Congregation of the Sisters of Mercy

Congregation of the Sisters of Mercy

Congregation of the Sisters of Mercy


Mercy & Clúid: A Gift

Clúid Housing, Mercy gift in the West

The following short video has interviews residents of Saint Jarlath’s Court and a member of staff. It introduces some of the benefits of Clúid and Mercy friendship. Please turn up your speakers and enjoy!  To view the video, please click here.

Clúid is an Irish non-profit making housing association. The word itself has been translated as: the seat beside the fire; the corner seat that was vacated for the guest, or reserved for the venerable elderly member of the family. Clúid vision: “A society where everyone has a great place to live”; and mission: “Providing quality housing and services to enable people to create homes and thriving communities.

Group from St. Jarlath’s Court, Tuam, attending the event in the County Offices, Galway, July 23rd, 2019
Standing: Norman Coates, Mary Connolly, Olivia Murphy (Manager), Michael Grealish, Barbara Saville, Eamon Feran, Paddy Igoe, Suzanne Ryder, Deirdre O’Donnell (Clúid Co-Ordinator)
Seated: Brian O’Gorman CEO, Maureen Rock, Lord Mayor Mike Cubbard & Patricia Kerman

[Photograph courtesy of Clúid]

Marking the Silver Jubilee of Clúid in the Galway County Offices, Brian O’Gorman CEO began by thanking the Mercy Sisters of the Western Province, whose donation of land in Tuam, and a building in Clifden, were the first seed of Clúid social housing in the county. He writes:

The Mercy Congregation and Clúid Housing 

Clúid Housing was a small and fledgling organisation when I first met with the Sisters of Mercy.  The meetings at the provincial headquarters at Ballinasloe led to discussions concerning the potential for housing developments at Clifden and Tuam.  As the Sisters were assessing their involvement in different communities they spoke to me about wishing to leave a legacy to give expression of their service to the communities that they had worked with. 

The re-purposing of the building in County Galway and the development of land for social and affordable housing resonated with the mission of the Mercy Sisters.  Today the housing in Clifden and Tuam continues to flourish. We hope that we have repaid the trust placed in us to create a living legacy.  While Clúid Housing has continued to grow, we will be forever grateful for the opportunity extended to us by the Mercy Order.  This gift has helped us to secure the future of the organisation and enabled us to help many other households, on other projects and in other counties.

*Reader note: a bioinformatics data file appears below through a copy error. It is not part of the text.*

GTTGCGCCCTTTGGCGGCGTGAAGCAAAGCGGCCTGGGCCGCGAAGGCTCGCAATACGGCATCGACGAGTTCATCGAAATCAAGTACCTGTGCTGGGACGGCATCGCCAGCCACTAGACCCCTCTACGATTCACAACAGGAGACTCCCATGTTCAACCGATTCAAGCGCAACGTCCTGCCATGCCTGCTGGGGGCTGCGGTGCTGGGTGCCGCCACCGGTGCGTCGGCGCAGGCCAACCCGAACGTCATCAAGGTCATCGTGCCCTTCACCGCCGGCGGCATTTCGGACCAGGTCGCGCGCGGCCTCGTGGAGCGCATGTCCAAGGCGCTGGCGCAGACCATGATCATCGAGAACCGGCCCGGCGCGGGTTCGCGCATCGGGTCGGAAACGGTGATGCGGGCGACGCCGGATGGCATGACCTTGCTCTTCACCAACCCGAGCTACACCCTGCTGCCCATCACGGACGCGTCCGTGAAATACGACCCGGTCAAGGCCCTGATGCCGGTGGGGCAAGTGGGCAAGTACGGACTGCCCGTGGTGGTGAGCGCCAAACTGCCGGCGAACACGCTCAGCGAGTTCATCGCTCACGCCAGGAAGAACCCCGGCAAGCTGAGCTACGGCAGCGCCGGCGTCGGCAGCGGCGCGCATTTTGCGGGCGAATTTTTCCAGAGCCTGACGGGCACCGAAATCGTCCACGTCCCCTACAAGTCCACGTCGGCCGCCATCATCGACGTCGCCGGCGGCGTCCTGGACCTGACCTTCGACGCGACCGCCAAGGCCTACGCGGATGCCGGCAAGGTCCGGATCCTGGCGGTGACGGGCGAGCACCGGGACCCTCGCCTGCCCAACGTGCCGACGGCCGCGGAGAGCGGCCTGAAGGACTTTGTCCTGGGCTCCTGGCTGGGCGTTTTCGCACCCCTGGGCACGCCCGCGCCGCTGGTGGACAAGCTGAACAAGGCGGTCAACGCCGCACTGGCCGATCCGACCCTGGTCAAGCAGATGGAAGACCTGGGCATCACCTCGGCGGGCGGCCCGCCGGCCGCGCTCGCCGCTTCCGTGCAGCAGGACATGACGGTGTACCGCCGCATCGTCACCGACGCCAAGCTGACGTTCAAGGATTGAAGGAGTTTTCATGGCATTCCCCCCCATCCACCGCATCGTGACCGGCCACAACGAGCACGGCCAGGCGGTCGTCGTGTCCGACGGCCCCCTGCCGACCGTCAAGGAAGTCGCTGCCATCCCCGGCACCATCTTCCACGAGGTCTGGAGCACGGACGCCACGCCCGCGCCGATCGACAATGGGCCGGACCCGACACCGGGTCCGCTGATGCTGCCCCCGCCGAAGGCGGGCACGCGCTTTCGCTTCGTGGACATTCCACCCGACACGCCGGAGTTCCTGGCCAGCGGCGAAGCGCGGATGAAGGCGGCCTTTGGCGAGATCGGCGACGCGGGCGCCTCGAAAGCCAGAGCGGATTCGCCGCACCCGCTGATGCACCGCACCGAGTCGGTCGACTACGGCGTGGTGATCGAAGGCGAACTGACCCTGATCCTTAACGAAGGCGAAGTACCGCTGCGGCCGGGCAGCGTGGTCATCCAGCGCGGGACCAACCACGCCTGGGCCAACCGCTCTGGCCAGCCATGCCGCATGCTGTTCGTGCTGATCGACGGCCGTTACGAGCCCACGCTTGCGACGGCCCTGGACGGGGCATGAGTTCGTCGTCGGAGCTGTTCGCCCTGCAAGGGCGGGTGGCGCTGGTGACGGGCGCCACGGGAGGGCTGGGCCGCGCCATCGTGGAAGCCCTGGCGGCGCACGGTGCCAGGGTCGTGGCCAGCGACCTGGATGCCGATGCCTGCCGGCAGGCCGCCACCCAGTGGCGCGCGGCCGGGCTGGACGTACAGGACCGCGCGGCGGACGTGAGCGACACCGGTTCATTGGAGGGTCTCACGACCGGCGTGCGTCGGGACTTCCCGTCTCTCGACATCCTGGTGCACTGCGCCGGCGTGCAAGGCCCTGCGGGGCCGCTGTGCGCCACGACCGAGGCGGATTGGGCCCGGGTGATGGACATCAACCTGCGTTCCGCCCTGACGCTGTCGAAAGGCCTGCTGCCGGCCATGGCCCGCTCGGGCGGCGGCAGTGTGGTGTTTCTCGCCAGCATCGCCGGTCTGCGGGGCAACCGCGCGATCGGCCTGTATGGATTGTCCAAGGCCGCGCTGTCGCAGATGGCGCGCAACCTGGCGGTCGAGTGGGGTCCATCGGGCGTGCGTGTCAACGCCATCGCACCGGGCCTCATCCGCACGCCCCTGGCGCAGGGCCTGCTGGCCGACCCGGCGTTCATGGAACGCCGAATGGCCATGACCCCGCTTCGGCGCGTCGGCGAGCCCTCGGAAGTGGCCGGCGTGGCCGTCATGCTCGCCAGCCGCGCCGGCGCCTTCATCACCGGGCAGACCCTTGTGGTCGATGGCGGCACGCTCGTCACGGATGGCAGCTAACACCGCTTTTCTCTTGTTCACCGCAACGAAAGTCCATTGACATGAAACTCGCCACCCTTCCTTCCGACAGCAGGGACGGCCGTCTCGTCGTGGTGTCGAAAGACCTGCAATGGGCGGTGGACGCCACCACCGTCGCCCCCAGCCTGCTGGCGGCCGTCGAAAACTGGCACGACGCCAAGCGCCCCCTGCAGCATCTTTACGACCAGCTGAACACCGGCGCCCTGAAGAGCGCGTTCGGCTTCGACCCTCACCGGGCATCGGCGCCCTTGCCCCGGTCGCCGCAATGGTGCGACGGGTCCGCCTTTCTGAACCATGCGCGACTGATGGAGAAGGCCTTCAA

Brian O’Gorman, CEO Clúid Housing

The provision of housing by Clúid in County Galway now comes to 360 housing units and 87 apartment units. All of this was enabled by the initial Mercy generous gesture.

 We commit ourselves to being radically and unequivocally on the side of those who are poor and marginalised and we dedicate our resources to this end.”  (Mission Directive, Congregational Chapter 1994)

Homelessness was identified as a focus by the Congregation to mark the new millennium. In fidelity to this commitment, the Provincial Leadership Team of the Western Province endeavoured to respond. A working party interviewed various Social Housing Groups and considered various sites throughout the Province. It was decided to collaborate with St. Pancras Housing Association which in turn had established Clúid. This led to the donation of six acres of prime development land for Social Housing in Tuam, Co. Galway, as well as the convent building in Clifden.

Caitlín Conneely, Western Provincial at the time of the donation.

Mercy presence in these schemes

Invited to be a Mercy presence, two Sisters took up residence in Clifden, living there for nearly a decade. Marie Collins found this a totally different way of living community and was very happy to be involved with her neighbours. She was treasurer of the Residents’ Association for two years and, though she left there in 2013, still keeps in touch. Clare Halvey also still meets with some friends from Clúid. Her involvement there included setting up a prayer group, going to meetings and playing the piano at parties. Both speak of their happiness, living in Clifden’s Clúid.

Happy too were the four Sisters who lived for a time in Saint Jarlath’s Court in Tuam. Anne Farragher, Norrie McHale, Máire Nolan and Treasa Joyce (RIP) added much to the social fabric of this Clúid development, between setting up a Residents’ Association and encouraging social engagement. Once again, four Mercy Sisters are happy to live in Saint Jarlath’s Court:

The Mercy Sisters living in St. Jarlath’s Court now
Left to Right: Mary Potter, Anne Maria O’Shaughnessy, Suzanne Ryder and Teresa Nolan


Mercy wishes Clúid well for the future as they continue their excellent work.


Suzanne Ryder rsm
Western Province


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